Frailty and cerebral small vessel disease: a cross-sectional analysis of the Tasmanian study of cognition and gait (TASCOG)
journal contributionposted on 2018-02-01, 00:00 authored by T P Siejka, V K Srikanth, R E Hubbard, C Moran, R Beare, Amanda WoodAmanda Wood, T Phan, M L Callisaya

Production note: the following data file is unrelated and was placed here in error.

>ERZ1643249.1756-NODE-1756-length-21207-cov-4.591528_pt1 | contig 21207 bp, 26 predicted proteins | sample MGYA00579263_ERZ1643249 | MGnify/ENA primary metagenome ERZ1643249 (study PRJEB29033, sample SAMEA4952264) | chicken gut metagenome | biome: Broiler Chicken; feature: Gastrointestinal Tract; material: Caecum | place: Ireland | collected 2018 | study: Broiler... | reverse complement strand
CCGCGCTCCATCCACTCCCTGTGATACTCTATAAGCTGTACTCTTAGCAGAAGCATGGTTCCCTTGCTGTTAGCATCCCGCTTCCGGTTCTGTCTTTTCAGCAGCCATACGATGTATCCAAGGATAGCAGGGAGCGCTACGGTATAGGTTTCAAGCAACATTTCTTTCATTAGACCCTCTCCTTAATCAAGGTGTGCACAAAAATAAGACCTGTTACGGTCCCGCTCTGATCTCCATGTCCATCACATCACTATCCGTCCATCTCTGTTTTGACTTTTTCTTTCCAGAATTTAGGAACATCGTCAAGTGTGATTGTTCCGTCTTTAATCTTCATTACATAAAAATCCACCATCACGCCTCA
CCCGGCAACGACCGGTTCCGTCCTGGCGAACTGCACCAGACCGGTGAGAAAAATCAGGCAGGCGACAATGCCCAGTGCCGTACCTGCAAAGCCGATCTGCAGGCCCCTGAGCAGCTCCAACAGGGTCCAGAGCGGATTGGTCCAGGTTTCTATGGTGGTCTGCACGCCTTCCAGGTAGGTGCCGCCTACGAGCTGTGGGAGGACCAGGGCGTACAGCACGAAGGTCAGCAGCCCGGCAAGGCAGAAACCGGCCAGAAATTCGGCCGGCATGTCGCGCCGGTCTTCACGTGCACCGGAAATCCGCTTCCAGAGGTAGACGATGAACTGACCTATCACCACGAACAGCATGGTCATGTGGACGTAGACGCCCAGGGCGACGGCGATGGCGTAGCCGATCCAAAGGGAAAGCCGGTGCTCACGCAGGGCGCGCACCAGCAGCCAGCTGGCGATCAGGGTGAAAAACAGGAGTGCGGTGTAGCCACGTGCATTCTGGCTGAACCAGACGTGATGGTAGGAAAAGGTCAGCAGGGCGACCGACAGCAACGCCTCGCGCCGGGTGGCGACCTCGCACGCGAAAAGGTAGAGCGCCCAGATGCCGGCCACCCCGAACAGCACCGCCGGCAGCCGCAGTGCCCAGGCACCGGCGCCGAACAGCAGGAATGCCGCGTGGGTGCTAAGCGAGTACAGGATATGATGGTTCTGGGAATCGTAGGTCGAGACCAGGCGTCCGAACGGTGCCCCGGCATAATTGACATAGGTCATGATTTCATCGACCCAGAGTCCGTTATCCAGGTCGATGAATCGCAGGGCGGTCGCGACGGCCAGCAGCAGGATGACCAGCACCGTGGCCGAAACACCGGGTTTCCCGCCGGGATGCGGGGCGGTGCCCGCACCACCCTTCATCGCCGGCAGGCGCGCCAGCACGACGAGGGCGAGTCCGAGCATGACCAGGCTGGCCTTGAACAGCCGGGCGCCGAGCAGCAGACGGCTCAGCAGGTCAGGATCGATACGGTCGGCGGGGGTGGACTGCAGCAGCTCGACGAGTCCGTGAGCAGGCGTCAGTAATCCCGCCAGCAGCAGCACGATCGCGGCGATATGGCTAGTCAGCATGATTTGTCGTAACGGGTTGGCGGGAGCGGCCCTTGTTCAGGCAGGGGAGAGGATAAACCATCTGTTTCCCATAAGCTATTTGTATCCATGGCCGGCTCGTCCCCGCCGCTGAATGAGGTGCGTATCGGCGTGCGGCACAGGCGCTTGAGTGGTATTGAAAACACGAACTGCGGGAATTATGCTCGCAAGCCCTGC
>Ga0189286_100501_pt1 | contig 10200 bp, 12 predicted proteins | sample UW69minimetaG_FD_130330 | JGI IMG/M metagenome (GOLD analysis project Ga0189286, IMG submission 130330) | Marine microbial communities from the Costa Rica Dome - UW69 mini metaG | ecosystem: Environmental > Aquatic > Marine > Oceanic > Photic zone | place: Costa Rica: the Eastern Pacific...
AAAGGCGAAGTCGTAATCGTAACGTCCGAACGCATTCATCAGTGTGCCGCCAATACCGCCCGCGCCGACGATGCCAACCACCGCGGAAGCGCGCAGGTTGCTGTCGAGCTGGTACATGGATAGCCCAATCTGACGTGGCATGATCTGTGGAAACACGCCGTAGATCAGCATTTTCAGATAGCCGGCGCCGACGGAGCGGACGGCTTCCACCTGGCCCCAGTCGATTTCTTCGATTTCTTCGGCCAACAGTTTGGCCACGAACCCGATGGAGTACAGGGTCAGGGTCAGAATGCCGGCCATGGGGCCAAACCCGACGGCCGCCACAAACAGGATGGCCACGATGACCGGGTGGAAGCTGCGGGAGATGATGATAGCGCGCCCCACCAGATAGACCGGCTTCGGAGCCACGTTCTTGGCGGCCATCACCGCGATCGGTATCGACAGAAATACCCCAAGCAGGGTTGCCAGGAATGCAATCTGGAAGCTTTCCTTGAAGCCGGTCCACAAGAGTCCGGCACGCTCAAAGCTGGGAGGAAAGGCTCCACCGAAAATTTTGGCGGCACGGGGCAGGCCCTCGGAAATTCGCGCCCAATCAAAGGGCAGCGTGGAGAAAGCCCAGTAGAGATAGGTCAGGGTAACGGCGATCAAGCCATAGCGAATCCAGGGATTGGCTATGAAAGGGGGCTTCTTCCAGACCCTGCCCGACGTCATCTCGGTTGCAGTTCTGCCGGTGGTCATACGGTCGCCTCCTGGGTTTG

© The Author(s) 2017. Background: Frailty is a prevalent geriatric condition associated with poor health outcomes. The pathogenesis of frailty is incompletely understood. We aimed to evaluate the relationship between cerebral small vessel disease (SVD) and frailty. Methods: People aged between 60 and 85 years were randomly selected from the electoral roll into the Tasmanian Study of Cognition and Gait. Participants completed standardized questionnaires regarding medical history and underwent objective sensorimotor, gait, and cognitive testing. These data were used to calculate a frailty index score. Magnetic resonance imaging was performed on all participants to measure SVD. Automated quantification was used to measure white matter hyperintensities (WMH), with manual consensus for subcortical infarction (SI) and cerebral microbleeds (CMB). Multivariable linear regression was used to determine the association between SVD and frailty. Results: The mean age of the sample (n = 388) was 72.0 years (SD 7.0), 44% (172/388) were female and the median Frailty Index was 0.20 (interquartile range 0.12, 0.27). WMH, SI, and CMB in unadjusted models were positively associated with higher frailty scores (p < .05). In final models including all brain variables, higher burden of WMH (β = 2.16; 95% confidence interval [CI] 0.75, 3.57; p = .003), but not SI (β = 2.96; 95% CI −0.44, 6.35; p = .09) or CMB (β = −0.46; 95% CI −4.88, 3.96; p = .84), was independently associated with a higher frailty score. Conclusions: We provide cross-sectional evidence for a positive association between larger burden of WMH and frailty. Longitudinal design is required to determine the temporality of this relationship.